Saturday, July 16, 2011

I have a colleague who teaches Business at the same private school/ college I work in who I would describe as loud, opinionated, right-wing on economic issues and aggressively philistine in the best neo-liberal tradition (intellectualism is pretentious wanking-off). We get on rather well as it happens, we’re similarly attention-seeking and argumentative, but coming from different directions.

Just before I went to Japan last March there was a strike due at Heathrow that fortunately didn’t impact on me but was going to interfere with my colleague’s holiday plans. In the staff room she complained long and loud about the situation and what bastards the unions were to her husband, a self-employed builder. She herself had had run-ins with inflexible, belligerent unions when working in retail back in the early nineties.

Now I would have described her as deeply unsympathetic to the trade union cause, in fact if I wanted to goad her I only had to start saying pro-Union stuff. A couple of weeks ago before the 30th of June demo I mentioned it to her, primarily to wind her up and have a boredom-relieving argument. She was surprisingly moderate on the whole thing. I thought you were anti-Union, I said. She denied this saying that she thought that there w as a role for unions but that the problem was that sometimes they went too far. This is a substantial softening of her position, though she characteristically acted as though she’d always felt this way.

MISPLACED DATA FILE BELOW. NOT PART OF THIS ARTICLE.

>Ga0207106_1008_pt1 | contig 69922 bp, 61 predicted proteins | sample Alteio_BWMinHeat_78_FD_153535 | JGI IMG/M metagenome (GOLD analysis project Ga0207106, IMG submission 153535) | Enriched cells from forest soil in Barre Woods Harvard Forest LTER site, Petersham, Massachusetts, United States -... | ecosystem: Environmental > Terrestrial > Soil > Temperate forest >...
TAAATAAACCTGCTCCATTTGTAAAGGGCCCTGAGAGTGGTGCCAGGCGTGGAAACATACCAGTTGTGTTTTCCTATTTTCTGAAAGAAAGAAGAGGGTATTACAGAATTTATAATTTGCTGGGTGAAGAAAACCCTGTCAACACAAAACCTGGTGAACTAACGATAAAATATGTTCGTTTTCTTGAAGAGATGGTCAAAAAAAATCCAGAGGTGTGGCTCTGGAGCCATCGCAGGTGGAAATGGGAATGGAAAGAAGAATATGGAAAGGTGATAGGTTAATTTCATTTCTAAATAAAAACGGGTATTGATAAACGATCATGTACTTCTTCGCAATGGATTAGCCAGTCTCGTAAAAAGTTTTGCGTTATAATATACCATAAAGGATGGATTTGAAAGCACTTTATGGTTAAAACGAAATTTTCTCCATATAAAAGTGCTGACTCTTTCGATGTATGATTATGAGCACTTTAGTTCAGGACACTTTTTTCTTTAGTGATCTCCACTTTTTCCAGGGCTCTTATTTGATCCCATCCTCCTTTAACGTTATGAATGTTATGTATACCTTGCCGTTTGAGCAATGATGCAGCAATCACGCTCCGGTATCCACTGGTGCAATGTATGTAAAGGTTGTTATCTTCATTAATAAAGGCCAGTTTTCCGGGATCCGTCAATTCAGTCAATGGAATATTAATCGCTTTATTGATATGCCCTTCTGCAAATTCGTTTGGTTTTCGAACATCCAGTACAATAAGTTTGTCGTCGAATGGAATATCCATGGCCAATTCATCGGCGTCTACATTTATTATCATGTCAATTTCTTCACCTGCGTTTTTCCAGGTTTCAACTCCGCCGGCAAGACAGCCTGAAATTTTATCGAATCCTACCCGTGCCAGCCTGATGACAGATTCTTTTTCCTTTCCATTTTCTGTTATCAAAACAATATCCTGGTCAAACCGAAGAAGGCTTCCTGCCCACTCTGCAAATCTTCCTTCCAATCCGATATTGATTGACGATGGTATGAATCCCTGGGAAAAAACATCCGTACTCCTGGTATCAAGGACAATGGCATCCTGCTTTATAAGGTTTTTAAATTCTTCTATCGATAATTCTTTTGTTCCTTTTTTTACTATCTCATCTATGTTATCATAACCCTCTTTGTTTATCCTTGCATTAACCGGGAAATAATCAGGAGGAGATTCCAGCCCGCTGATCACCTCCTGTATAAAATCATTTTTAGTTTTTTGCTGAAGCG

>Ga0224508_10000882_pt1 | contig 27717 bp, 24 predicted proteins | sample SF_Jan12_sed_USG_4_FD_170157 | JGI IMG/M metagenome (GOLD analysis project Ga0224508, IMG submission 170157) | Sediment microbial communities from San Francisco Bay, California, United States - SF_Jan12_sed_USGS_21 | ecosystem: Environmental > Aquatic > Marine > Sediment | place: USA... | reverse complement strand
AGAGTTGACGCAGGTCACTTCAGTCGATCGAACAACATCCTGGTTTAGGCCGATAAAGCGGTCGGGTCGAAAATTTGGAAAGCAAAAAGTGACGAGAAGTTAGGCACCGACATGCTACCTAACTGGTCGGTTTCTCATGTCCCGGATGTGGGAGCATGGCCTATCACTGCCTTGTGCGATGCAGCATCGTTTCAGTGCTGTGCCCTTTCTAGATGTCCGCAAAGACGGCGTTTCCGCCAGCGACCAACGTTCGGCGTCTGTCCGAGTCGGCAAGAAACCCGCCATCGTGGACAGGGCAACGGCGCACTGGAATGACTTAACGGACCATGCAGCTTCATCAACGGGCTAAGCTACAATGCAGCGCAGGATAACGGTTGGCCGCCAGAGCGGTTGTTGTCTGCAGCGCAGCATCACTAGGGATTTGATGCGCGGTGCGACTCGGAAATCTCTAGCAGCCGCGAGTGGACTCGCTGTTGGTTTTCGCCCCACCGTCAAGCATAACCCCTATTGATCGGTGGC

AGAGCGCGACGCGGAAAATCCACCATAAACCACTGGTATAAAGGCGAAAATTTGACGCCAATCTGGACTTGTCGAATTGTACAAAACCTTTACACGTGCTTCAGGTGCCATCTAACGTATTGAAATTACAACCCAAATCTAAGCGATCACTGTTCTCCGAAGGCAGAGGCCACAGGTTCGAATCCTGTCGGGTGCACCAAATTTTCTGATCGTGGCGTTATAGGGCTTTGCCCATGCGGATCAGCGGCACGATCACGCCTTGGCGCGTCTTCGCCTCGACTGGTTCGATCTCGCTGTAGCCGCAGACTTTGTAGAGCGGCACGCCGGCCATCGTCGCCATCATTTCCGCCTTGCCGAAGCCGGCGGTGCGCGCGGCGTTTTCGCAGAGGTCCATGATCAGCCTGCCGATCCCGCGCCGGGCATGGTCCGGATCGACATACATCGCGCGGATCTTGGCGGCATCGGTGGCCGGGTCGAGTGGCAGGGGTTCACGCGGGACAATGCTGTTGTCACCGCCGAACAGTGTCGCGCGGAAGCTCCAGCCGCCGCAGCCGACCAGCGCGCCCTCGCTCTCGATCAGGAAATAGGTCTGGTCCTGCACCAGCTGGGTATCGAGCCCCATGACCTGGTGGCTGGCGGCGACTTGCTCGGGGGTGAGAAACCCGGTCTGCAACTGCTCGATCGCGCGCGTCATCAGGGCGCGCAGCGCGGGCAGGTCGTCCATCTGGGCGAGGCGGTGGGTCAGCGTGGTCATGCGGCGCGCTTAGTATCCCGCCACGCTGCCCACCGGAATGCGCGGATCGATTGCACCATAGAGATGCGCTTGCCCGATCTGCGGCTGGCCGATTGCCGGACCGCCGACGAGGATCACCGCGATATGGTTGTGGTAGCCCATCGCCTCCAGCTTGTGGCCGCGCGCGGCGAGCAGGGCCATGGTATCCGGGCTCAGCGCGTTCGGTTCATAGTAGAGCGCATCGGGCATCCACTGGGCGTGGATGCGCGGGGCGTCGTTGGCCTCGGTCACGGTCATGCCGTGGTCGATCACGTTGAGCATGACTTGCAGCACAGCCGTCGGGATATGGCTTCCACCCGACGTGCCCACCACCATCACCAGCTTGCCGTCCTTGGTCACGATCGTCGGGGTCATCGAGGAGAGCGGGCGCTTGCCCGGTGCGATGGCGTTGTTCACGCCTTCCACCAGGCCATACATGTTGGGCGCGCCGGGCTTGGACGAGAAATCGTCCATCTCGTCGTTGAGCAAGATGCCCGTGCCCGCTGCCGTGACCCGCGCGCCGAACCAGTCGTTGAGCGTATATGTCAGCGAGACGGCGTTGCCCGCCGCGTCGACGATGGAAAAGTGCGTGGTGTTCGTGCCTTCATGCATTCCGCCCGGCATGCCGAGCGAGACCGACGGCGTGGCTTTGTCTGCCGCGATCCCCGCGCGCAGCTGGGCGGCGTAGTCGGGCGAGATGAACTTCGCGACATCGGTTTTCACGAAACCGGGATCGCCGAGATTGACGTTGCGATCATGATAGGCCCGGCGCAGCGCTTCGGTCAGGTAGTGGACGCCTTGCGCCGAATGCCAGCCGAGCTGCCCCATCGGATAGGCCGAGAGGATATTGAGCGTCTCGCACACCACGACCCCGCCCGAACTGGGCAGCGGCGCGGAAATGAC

Then yesterday there was a group of A-Level teachers having a moan about the pay and promotion bands, the qualifying criteria and the management's incompetence in addressing their concerns or following up on their promises.

Sounds like you lot want to unionise, I offered in my predictable leftist provocateur pose as I went past, expecting the usual litany of sighs, chuckles, condemnations and anti-Left quips, these are the patterned and predictable games we play, instead there was kind of shrugging silence. As though, y'know, actually, that wasn't such a bad idea

Slightly gobsmacked and keen to create scandal for sad psychological needs of my own I went further. Wildcat strike, Monday! I suggested. Better still wait till the first day of the new term.

Oh, then we’d really all get the sack, another teacher told me.

Now this is only my workplace, and this is only one person, but it is also a pivotal person in terms of the group dynamics, the person who stands up and talks, who argues, who pushes for stuff, who’s prepared to be unpopular: in this small circle an opinion former, a galvanizer, and the last person I would have expected to be moving even slightly leftward, ever. But these small shifts are signs of something, aren’t they? This woman here, that one there, things re-arranging, reality readjusting.

This is not the revolution, Carl, get a grip. It probably won't lead to anything. It’s just the loss of your workplace nemesis.

True enough. But still, trust me, that's not nothing.

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